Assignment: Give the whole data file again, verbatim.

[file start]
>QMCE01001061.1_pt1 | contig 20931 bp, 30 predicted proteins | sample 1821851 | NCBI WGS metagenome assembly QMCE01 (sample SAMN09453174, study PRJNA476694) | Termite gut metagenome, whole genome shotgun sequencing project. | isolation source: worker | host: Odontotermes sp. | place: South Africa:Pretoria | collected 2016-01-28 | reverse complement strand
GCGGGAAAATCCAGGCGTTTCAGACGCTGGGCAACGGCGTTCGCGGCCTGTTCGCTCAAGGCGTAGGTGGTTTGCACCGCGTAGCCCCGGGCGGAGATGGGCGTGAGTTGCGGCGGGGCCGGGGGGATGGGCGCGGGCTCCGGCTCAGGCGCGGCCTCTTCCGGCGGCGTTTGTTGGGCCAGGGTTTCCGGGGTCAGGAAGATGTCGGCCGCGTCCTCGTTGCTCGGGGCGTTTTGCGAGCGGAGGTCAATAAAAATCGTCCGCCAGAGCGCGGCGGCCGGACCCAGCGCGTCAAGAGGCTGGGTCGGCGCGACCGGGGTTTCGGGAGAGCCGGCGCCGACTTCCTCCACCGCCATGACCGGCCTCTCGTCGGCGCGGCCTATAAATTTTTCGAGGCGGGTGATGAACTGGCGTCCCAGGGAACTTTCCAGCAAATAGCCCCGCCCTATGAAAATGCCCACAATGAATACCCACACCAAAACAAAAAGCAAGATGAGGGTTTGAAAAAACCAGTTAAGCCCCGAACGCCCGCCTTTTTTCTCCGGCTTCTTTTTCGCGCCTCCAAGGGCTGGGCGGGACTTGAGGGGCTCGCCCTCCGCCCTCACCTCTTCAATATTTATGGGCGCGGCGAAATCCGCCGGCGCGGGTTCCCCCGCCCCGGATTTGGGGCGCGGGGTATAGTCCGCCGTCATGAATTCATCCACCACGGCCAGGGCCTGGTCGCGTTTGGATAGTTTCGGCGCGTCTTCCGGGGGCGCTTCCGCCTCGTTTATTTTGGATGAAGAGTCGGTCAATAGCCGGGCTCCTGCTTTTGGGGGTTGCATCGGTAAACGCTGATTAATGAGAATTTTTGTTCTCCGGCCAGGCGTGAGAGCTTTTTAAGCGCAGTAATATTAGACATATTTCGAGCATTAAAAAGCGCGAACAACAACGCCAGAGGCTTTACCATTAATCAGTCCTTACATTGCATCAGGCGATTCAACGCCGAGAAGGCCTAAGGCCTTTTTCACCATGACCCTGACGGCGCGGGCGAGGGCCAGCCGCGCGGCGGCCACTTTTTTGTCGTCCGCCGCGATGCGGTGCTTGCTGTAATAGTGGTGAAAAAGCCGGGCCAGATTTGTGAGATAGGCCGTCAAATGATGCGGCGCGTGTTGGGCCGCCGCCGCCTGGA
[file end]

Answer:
>QMCE01001061.1_pt1 | contig 20931 bp, 30 predicted proteins | sample 1821851 | NCBI WGS metagenome assembly QMCE01 (sample SAMN09453174, study PRJNA476694) | Termite gut metagenome, whole genome shotgun sequencing project. | isolation source: worker | host: Odontotermes sp. | place: South Africa:Pretoria | collected 2016-01-28 | reverse complement strand
GCGGGAAAATCCAGGCGTTTCAGACGCTGGGCAACGGCGTTCGCGGCCTGTTCGCTCAAGGCGTAGGTGGTTTGCACCGCGTAGCCCCGGGCGGAGATGGGCGTGAGTTGCGGCGGGGCCGGGGGGATGGGCGCGGGCTCCGGCTCAGGCGCGGCCTCTTCCGGCGGCGTTTGTTGGGCCAGGGTTTCCGGGGTCAGGAAGATGTCGGCCGCGTCCTCGTTGCTCGGGGCGTTTTGCGAGCGGAGGTCAATAAAAATCGTCCGCCAGAGCGCGGCGGCCGGACCCAGCGCGTCAAGAGGCTGGGTCGGCGCGACCGGGGTTTCGGGAGAGCCGGCGCCGACTTCCTCCACCGCCATGACCGGCCTCTCGTCGGCGCGGCCTATAAATTTTTCGAGGCGGGTGATGAACTGGCGTCCCAGGGAACTTTCCAGCAAATAGCCCCGCCCTATGAAAATGCCCACAATGAATACCCACACCAAAACAAAAAGCAAGATGAGGGTTTGAAAAAACCAGTTAAGCCCCGAACGCCCGCCTTTTTTCTCCGGCTTCTTTTTCGCGCCTCCAAGGGCTGGGCGGGACTTGAGGGGCTCGCCCTCCGCCCTCACCTCTTCAATATTTATGGGCGCGGCGAAATCCGCCGGCGCGGGTTCCCCCGCCCCGGATTTGGGGCGCGGGGTATAGTCCGCCGTCATGAATTCATCCACCACGGCCAGGGCCTGGTCGCGTTTGGATAGTTTCGGCGCGTCTTCCGGGGGCGCTTCCGCCTCGTTTATTTTGGATGAAGAGTCGGTCAATAGCCGGGCTCCTGCTTTTGGGGGTTGCATCGGTAAACGCTGATTAATGAGAATTTTTGTTCTCCGGCCAGGCGTGAGAGCTTTTTAAGCGCAGTAATATTAGACATATTTCGAGCATTAAAAAGCGCGAACAACAACGCCAGAGGCTTTACCATTAATCAGTCCTTACATTGCATCAGGCGATTCAACGCCGAGAAGGCCTAAGGCCTTTTTCACCATGACCCTGACGGCGCGGGCGAGGGCCAGCCGCGCGGCGGCCACTTTTTTGTCGTCCGCCGCGATGCGGTGCTTGCTGTAATAGTGGTGAAAAAGCCGGGCCAGATTTGTGAGATAGGCCGTCAAATGATGCGGCGCGTGTTGGGCCGCCGCCGCCTGGA